So up to a point the important question comes down to whether the two processes are likely to be carried out properly. And here, for the time being at least, CA seems to win hands down. For one thing, CA tends to reduce greatly the possibility of human error in the process. Once the tobacco has been positioned in a chamber and the equipment and monitoring devices have been programmed, technology takes over. The programmed atmospheric conditions are achieved, and they can be maintained via a system of strategically positioned monitors feeding back instructions to the various controls.

So far, however, such sophistication has been largely lacking when it comes to phosphine fumigation. Monitoring seems to be, in most cases, sketchy, and feedback controls nonexistent.

It is possibly counterintuitive, but the worst criticism seems to be leveled at phosphine fumigations carried out in shipping containers. I was told by one bemused observer that the tobacco industry continued to accept the fact that it was spending money fumigating in containers when it was known that such operations were not being carried out properly and were creating more insect resistance. Fumigations, on the other hand, carried out under tarpaulins are relatively successful, given that the tarpaulin is of the right type and in good condition.

Shipping containers, even with their vents taped up, tend to leak gas at unpredictable rates, but the main problem is that the fumigator often has little idea what has gone on. I was told that to monitor a container would require instruments to be positioned at the back of the container, in the middle and at the door. But this was rarely done because it was too expensive. Instead, monitoring was usually done only at the door, where the phosphine plates were placed and where the levels of the gas would be the highest. In addition, the monitoring would be done only once a day.

But things might be about to change. Nico Vroom, one of the earliest advocates of CA systems, told me at the end of November 2017 that he was shortly going to an exhibition in Dubai, United Arab Emirates, where he would be demonstrating Centaur’s wireless fumigation sensors, with which it would be possible to monitor phosphine treatments 24/7 via a cloud platform rather than once a day. Previously with Eco2, Vroom was at the time he spoke with Tobacco Reporter in the process of setting up a pest control consultancy—N.I.C.O. (No Infestation Consulting Organization)—through which, in part, he will be assisting companies with CA installations and operations and helping to improve phosphine treatments.

It was probably misleading to say above that there were no new systems coming to the rescue. It is true, but there are new techniques being trialed and used in various parts of the world. For instance, CA chambers, which have been installed in Mozambique without the equipment necessary for CA treatments, are being used for phosphine fumigation. Such chambers provide an environment in which phosphine fumigation can be properly monitored and controlled. They offer the advantage that without the CA equipment they are less expensive than they otherwise would be, while providing the opportunity to install such equipment later. Also, trials have been conducted using shipping containers as chambers for CA treatments.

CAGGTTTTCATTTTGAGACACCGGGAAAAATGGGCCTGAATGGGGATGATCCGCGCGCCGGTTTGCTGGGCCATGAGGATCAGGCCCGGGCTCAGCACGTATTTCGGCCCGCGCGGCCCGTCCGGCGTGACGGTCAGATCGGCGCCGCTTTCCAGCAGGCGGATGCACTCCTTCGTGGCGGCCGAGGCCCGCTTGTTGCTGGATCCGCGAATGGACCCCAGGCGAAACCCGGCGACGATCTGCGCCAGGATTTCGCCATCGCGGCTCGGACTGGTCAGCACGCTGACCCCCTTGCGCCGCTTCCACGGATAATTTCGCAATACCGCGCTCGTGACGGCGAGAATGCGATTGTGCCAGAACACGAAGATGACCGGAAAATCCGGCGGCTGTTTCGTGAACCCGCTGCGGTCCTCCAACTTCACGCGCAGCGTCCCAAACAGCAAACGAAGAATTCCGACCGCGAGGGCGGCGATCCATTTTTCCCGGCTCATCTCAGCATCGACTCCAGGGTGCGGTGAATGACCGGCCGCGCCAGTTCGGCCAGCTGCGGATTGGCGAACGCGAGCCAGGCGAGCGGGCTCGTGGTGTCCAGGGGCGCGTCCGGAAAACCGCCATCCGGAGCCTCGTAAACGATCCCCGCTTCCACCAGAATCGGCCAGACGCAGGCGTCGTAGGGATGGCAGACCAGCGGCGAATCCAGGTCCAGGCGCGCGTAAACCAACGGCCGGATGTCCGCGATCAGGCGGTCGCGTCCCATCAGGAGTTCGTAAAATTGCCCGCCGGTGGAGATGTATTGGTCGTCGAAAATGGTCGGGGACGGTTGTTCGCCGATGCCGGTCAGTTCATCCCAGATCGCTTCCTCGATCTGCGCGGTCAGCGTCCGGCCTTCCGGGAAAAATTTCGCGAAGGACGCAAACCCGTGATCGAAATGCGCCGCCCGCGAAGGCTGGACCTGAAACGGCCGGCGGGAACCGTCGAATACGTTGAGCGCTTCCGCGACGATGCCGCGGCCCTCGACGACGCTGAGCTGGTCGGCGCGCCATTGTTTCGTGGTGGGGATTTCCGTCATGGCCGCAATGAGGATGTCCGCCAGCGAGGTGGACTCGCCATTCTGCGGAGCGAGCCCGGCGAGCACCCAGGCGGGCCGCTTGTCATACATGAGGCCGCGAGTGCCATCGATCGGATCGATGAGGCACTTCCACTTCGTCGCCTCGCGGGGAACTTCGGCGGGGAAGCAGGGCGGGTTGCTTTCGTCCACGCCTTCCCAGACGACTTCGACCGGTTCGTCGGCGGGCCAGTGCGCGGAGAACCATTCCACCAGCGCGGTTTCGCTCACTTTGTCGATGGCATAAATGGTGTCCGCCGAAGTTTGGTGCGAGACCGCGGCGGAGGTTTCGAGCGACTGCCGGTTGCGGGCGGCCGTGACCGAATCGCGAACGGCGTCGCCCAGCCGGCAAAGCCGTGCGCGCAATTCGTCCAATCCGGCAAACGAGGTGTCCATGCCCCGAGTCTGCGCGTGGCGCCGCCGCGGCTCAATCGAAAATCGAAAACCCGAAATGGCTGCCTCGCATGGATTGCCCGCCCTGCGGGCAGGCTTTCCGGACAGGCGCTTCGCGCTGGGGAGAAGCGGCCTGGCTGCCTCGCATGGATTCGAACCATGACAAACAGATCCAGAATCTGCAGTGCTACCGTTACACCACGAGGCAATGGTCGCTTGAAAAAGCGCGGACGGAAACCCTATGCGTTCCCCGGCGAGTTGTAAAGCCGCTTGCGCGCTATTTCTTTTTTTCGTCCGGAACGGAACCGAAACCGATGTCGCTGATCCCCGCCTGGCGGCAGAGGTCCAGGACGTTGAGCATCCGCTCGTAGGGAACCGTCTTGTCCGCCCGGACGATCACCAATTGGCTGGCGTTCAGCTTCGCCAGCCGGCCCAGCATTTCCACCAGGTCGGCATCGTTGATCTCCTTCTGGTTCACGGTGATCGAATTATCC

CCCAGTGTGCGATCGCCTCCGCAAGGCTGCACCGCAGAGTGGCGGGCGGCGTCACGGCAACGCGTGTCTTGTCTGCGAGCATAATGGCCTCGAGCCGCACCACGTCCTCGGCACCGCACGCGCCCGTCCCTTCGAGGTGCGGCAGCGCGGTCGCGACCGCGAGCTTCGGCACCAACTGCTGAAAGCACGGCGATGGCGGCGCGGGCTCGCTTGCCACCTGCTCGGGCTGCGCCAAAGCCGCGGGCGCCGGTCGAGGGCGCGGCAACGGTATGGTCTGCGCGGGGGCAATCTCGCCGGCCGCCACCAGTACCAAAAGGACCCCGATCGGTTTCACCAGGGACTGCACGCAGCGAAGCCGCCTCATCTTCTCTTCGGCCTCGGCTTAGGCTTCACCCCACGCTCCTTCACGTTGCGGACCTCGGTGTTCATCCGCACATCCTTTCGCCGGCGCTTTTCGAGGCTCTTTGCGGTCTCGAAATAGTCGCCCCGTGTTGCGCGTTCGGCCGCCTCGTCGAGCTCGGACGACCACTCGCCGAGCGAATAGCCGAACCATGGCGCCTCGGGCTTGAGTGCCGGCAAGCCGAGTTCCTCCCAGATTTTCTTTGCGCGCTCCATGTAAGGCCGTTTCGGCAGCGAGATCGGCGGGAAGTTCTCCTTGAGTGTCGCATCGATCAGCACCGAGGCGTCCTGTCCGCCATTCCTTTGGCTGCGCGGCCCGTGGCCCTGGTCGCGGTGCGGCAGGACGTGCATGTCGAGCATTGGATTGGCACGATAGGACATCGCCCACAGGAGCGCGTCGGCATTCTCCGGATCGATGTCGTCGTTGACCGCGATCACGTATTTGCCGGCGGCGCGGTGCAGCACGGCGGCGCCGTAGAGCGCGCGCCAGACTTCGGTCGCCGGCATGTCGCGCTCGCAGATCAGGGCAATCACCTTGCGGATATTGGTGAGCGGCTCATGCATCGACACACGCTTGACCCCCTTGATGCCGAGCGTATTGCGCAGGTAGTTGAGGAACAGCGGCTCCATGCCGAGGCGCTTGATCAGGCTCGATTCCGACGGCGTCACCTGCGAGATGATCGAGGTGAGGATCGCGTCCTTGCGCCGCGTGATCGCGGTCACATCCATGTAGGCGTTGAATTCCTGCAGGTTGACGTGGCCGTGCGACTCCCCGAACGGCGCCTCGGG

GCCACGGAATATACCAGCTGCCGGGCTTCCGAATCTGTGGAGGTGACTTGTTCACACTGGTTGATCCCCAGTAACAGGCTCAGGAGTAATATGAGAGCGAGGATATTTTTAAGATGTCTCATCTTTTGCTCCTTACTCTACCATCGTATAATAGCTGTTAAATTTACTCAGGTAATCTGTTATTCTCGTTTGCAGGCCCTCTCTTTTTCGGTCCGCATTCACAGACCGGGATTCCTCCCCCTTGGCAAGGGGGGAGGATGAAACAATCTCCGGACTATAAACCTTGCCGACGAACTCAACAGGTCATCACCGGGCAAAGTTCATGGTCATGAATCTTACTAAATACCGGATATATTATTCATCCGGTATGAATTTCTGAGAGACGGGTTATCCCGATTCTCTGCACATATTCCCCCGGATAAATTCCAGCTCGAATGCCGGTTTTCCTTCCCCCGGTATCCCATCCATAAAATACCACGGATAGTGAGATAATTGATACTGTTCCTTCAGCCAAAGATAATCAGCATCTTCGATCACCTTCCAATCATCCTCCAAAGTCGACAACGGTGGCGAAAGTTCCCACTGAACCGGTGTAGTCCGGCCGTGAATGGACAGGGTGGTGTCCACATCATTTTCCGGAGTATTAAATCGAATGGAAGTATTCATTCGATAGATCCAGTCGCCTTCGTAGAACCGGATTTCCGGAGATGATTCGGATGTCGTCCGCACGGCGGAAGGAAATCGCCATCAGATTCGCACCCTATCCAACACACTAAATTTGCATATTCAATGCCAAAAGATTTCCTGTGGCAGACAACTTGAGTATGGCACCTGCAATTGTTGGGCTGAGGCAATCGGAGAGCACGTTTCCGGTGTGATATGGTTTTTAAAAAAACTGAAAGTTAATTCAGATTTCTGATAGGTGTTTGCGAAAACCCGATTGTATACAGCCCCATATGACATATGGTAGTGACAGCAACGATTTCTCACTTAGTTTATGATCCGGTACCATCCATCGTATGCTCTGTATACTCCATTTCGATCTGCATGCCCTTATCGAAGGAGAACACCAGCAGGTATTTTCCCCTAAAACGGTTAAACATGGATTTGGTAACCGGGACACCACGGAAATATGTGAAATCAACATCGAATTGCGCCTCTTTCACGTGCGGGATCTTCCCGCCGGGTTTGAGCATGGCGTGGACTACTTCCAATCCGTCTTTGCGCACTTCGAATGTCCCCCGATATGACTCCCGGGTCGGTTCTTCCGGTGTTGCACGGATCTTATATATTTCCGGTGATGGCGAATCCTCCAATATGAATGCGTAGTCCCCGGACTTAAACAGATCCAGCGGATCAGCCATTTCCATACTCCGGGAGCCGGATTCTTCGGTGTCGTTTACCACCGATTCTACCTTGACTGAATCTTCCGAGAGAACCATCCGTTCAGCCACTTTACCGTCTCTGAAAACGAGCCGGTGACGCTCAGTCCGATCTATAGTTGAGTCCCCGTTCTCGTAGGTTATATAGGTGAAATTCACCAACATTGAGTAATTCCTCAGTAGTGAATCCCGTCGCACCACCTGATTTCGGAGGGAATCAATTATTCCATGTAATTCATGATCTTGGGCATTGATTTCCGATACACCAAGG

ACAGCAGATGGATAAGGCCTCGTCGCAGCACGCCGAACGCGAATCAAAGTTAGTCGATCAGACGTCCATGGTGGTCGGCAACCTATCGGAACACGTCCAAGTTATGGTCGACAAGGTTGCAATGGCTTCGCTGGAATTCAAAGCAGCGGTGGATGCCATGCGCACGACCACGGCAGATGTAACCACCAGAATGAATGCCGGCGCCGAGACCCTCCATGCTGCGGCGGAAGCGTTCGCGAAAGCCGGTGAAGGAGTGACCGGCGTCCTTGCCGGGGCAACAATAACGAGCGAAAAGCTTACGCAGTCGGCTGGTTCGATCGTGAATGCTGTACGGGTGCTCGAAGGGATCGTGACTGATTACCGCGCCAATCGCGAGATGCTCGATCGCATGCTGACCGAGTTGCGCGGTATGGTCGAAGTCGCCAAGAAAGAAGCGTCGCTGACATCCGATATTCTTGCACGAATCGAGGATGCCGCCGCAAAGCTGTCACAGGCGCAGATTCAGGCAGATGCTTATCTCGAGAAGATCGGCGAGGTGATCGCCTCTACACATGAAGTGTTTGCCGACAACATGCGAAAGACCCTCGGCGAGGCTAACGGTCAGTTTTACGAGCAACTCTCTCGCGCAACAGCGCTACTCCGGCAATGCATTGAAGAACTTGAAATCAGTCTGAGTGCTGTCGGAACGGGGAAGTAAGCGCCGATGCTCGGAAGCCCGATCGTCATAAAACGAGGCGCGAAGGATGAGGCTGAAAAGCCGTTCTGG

And work has been carried out on creating insect-free warehouses—warehouses that prevent free-roaming insects from entering and that therefore remain insect-free providing all of the tobacco introduced into them has been properly treated.

Guy Harvey, the CEO of Transcom Sharaf in Africa (South Africa, Mozambique, Malawi and Zimbabwe), said that his company, which is in the process of building an additional 18,000 square meters of warehouse at the port of Beira, Mozambique, was trying a lot of different techniques to reduce beetle counts and increase hygiene levels. In part, it was working with the port authorities, describing to them the losses that insects could cause and encouraging them to enforce strict hygiene levels throughout the port.

Such hygiene is vital during storage, transport, processing and manufacturing because whereas the tobacco beetle and the tobacco moth are public enemies No. 1 and No. 2, they are not exclusive to tobacco. This was a point made by Steven Bailey, group managing director of Barrett and Co., which supplies the MoBe Combo Mk2 pheromone-based monitoring trap for the detection of beetles and moths. In fact, Bailey emphasized this point by always referring to these insects by their Latin names: Lasioderma serricorne, the beetle, which is also found, for instance, in cocoa, and Ephestia elutella, the moth, which is commonly known as the warehouse moth and can be found in stored food such as grains.

The MoBe trap is unique in that it attracts both the beetle and the moth, and Bailey said this was important. Whereas the beetle was often considered to be the priority pest, probably correctly, the moth should not be underestimated. At one time, the moth was seen mainly as an insect of northern Europe, but now, because of climate-controlled warehousing and shipping, the moth, in pupae or egg form, was able to migrate. This meant that both beetles and moths could thrive just about anywhere in the world and meant that, in one sense at least, they were both equally problematic.

Such traps can act as an early warning system and can help pinpoint infestations so that fumigations can be limited. And while it is not really a significant factor in their use, by their very nature they do trap and kill a limited number of insects.

But Bailey pointed out that it was important that traps went wherever tobacco went: into warehouses, shipping containers, trucks, processing plants and manufacturing factories. And this was a point echoed in one way or another by everybody I talked with. Ridding tobacco of insects by fumigation, CA treatment or freezing comes to naught if the tobacco is not properly monitored and handled after such processes.

There’s that “properly” word again. Tobacco must be properly monitored and properly handled, including by ensuring that traps are used properly. A trap that is left beyond its end date will not be giving off the plume of pheromone necessary to attract beetles and moths, and it could in this case provide a false sense of security.

Category: Also in TR, Editorial Archives